As for the so called "Diaspora," it's a canonical problem, not an ecclesiastical one.
Originally Posted by JBenedict
(Furthermore, charity requires us to give as favorable a reading as possible to the Cardinal's words, especially when they are very brief excerpted quotations from what was clearly a much longer set of remarks.)
LOL. It was from RISA. How do you know that those aren't the most favorable of the Cardinal's remarks?
Originally Posted by JBenedict
Originally Posted by DMD
How much more disrespect can Rome dish out to her loyal Greek Catholic faithful before provoking a reaction? Is the fear of the eastern bear so overwhelming that one would sacrifice their patrimony for promises of "protection"?

This is very strage. People do not become or remain Eastern Catholics for "protection."
LOL. You have heard of the "council" of Florence, no?
Don't we do this every few years. Cardinal WhizBang visits Ukraine and Moscow to improve relations with the Orthodox/Eastern Catholics/Oompa Loompas, etc. Nothing much ever seems to come from it and things remain pretty much the same.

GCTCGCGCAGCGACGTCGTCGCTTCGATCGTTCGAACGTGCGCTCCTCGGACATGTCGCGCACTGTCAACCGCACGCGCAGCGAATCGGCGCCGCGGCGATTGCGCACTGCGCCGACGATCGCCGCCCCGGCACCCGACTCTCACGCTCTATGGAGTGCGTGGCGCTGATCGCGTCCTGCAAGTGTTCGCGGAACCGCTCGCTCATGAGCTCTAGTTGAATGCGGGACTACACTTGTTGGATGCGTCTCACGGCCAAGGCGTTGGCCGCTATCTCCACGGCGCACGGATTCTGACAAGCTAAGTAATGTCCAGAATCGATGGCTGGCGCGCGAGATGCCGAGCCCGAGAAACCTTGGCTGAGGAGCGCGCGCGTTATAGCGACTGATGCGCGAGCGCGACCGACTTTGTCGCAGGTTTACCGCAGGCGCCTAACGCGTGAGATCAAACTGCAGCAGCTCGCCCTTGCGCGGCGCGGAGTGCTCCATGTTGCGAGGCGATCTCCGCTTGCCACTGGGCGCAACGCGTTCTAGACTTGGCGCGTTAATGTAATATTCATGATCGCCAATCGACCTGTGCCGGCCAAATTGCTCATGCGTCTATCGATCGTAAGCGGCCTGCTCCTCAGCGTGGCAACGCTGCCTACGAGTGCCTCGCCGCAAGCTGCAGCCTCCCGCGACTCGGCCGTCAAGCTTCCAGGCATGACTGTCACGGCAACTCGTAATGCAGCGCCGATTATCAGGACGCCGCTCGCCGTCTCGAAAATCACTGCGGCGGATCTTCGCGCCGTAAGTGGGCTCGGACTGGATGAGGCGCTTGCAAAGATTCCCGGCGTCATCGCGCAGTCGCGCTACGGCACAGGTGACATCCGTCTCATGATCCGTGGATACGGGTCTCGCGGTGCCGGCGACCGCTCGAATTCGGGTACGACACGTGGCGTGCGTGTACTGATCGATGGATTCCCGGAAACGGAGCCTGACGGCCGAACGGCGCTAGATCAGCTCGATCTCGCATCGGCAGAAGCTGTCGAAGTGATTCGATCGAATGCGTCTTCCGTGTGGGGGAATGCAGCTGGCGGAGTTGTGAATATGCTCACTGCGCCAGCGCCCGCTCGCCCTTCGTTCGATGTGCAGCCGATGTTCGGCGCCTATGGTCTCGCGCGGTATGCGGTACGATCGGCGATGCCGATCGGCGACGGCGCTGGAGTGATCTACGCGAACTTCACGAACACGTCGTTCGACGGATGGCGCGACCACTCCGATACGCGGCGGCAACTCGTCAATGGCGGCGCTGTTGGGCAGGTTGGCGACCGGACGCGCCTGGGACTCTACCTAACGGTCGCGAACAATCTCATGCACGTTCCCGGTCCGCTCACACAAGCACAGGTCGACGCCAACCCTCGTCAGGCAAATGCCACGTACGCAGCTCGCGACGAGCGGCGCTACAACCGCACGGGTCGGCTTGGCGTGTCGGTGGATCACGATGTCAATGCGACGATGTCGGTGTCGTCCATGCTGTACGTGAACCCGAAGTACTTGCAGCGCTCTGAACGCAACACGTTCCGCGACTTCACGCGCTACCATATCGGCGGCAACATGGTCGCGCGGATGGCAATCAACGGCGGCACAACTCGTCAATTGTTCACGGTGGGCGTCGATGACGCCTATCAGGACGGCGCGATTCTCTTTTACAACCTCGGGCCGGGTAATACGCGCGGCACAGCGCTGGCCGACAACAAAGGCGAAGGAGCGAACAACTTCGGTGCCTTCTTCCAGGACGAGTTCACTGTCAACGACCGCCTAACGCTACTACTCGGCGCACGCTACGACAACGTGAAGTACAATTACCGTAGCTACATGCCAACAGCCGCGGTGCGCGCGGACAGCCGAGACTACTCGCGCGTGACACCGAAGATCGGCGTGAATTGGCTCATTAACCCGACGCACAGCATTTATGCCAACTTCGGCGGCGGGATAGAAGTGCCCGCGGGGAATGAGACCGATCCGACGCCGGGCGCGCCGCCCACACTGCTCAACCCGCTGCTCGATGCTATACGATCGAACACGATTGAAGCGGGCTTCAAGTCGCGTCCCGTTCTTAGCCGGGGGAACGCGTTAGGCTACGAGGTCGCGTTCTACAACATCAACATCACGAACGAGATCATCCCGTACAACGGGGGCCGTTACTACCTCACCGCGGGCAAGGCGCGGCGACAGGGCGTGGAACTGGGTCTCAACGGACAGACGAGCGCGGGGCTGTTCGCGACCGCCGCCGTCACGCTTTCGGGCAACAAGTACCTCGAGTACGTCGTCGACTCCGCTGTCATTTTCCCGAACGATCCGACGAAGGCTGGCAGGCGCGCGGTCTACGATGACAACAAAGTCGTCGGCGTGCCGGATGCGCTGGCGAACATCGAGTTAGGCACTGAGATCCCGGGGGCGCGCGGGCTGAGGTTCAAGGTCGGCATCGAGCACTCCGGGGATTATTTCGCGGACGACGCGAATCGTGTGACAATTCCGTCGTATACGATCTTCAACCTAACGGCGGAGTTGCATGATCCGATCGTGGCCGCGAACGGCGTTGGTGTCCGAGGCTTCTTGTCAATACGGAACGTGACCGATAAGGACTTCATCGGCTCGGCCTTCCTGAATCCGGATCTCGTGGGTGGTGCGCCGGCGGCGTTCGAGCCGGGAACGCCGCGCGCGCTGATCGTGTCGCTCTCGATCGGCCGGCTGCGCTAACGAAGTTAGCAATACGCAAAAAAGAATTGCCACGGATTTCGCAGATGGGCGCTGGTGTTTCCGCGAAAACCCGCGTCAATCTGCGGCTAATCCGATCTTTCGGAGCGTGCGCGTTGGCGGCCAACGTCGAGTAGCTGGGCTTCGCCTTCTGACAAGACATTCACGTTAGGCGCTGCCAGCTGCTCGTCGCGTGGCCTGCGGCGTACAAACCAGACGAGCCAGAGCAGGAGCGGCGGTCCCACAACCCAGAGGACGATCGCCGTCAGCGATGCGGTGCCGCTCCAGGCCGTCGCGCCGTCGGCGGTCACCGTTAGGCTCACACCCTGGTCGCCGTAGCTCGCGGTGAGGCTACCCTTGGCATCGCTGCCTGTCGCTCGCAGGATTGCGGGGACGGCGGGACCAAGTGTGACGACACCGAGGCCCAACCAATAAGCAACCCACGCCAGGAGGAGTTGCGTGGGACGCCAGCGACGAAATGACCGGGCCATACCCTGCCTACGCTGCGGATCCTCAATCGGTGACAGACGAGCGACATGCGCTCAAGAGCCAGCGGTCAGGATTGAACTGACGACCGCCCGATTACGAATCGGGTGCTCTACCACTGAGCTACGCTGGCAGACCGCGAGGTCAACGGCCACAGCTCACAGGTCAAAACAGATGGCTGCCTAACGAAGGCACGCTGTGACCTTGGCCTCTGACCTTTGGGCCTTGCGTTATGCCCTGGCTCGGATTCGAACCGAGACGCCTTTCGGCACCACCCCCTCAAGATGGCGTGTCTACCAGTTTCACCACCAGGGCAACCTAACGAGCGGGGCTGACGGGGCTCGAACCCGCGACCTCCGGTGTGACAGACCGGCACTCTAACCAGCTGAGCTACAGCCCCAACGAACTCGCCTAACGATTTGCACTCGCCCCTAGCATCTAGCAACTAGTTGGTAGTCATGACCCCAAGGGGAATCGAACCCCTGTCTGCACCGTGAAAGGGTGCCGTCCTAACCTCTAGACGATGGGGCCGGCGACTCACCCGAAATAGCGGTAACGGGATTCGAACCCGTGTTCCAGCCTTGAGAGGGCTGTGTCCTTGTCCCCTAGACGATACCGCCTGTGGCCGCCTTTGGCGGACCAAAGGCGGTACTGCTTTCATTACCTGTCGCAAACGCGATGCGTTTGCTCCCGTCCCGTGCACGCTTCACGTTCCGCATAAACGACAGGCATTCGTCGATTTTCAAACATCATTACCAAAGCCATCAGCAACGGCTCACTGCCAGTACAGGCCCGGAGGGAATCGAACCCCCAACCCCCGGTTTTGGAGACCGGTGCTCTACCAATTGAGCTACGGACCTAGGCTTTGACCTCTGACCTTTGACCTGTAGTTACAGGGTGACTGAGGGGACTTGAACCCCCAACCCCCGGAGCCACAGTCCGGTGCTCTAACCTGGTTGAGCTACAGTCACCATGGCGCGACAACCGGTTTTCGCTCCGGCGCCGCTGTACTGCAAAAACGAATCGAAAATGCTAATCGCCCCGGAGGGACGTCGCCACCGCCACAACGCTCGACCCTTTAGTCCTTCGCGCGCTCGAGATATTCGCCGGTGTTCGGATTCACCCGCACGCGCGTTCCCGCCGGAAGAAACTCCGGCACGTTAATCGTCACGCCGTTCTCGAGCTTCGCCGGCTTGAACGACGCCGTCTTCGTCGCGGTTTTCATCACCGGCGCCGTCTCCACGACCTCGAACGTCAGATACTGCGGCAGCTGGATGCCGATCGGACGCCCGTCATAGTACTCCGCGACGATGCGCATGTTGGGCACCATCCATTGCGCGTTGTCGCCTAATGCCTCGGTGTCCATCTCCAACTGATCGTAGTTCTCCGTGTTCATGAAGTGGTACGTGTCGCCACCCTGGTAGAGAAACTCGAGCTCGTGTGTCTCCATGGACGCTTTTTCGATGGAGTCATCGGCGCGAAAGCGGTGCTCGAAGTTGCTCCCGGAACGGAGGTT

I don't. But you don't know otherwise. So you can't condemn him based on speculation.
Originally Posted by IAlmisry
Originally Posted by JBenedict
Originally Posted by DMD
How much more disrespect can Rome dish out to her loyal Greek Catholic faithful before provoking a reaction? Is the fear of the eastern bear so overwhelming that one would sacrifice their patrimony for promises of "protection"?

This is very strage. People do not become or remain Eastern Catholics for "protection."
LOL. You have heard of the "council" of Florence, no?

I was speaking to the present day situation, not the situation in the 15th century.
Originally Posted by IAlmisry
Originally Posted by JBenedict
Originally Posted by Orthodox Catholic
The nationalist dig you rightly point out was also meant to include the national Orthodox Churches - something Rome likes to bring up time and again so as to feel itself to be "superior" as an "international" centre.

I think it was an honest assesment of an acknowledged problem in Orthodoxy. See for instance this recent post from Byzantine, Texas [byztex.blogspot.com]. The Orthodox Churches in the United States and elsewhere are working to resolve problems of overlapping jurisdictions because it's acknowledged by the Orthodox that this is a signifigant ecclesiological problem.
...